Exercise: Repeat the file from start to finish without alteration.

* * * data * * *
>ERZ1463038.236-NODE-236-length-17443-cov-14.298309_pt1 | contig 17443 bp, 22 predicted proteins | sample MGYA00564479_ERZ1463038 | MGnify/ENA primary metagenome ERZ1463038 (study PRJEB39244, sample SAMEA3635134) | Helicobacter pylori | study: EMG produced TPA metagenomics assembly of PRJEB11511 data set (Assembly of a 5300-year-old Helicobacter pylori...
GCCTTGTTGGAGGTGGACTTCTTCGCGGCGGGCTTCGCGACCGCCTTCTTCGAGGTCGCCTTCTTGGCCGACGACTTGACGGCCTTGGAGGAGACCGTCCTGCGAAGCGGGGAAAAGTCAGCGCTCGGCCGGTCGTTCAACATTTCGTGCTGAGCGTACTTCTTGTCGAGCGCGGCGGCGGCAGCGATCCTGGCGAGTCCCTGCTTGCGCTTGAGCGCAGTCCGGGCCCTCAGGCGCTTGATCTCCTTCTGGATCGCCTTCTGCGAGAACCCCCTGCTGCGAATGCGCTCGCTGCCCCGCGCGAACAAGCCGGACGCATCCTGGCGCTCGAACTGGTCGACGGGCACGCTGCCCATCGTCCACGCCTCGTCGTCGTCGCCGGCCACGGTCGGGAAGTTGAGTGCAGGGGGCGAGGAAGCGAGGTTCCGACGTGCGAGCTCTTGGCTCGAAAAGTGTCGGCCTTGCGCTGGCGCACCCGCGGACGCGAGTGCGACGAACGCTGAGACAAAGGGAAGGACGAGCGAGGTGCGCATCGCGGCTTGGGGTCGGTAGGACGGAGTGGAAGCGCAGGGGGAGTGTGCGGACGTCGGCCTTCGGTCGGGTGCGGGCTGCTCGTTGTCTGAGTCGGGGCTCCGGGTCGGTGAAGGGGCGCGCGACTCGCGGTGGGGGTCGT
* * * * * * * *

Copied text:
>ERZ1463038.236-NODE-236-length-17443-cov-14.298309_pt1 | contig 17443 bp, 22 predicted proteins | sample MGYA00564479_ERZ1463038 | MGnify/ENA primary metagenome ERZ1463038 (study PRJEB39244, sample SAMEA3635134) | Helicobacter pylori | study: EMG produced TPA metagenomics assembly of PRJEB11511 data set (Assembly of a 5300-year-old Helicobacter pylori...
GCCTTGTTGGAGGTGGACTTCTTCGCGGCGGGCTTCGCGACCGCCTTCTTCGAGGTCGCCTTCTTGGCCGACGACTTGACGGCCTTGGAGGAGACCGTCCTGCGAAGCGGGGAAAAGTCAGCGCTCGGCCGGTCGTTCAACATTTCGTGCTGAGCGTACTTCTTGTCGAGCGCGGCGGCGGCAGCGATCCTGGCGAGTCCCTGCTTGCGCTTGAGCGCAGTCCGGGCCCTCAGGCGCTTGATCTCCTTCTGGATCGCCTTCTGCGAGAACCCCCTGCTGCGAATGCGCTCGCTGCCCCGCGCGAACAAGCCGGACGCATCCTGGCGCTCGAACTGGTCGACGGGCACGCTGCCCATCGTCCACGCCTCGTCGTCGTCGCCGGCCACGGTCGGGAAGTTGAGTGCAGGGGGCGAGGAAGCGAGGTTCCGACGTGCGAGCTCTTGGCTCGAAAAGTGTCGGCCTTGCGCTGGCGCACCCGCGGACGCGAGTGCGACGAACGCTGAGACAAAGGGAAGGACGAGCGAGGTGCGCATCGCGGCTTGGGGTCGGTAGGACGGAGTGGAAGCGCAGGGGGAGTGTGCGGACGTCGGCCTTCGGTCGGGTGCGGGCTGCTCGTTGTCTGAGTCGGGGCTCCGGGTCGGTGAAGGGGCGCGCGACTCGCGGTGGGGGTCGT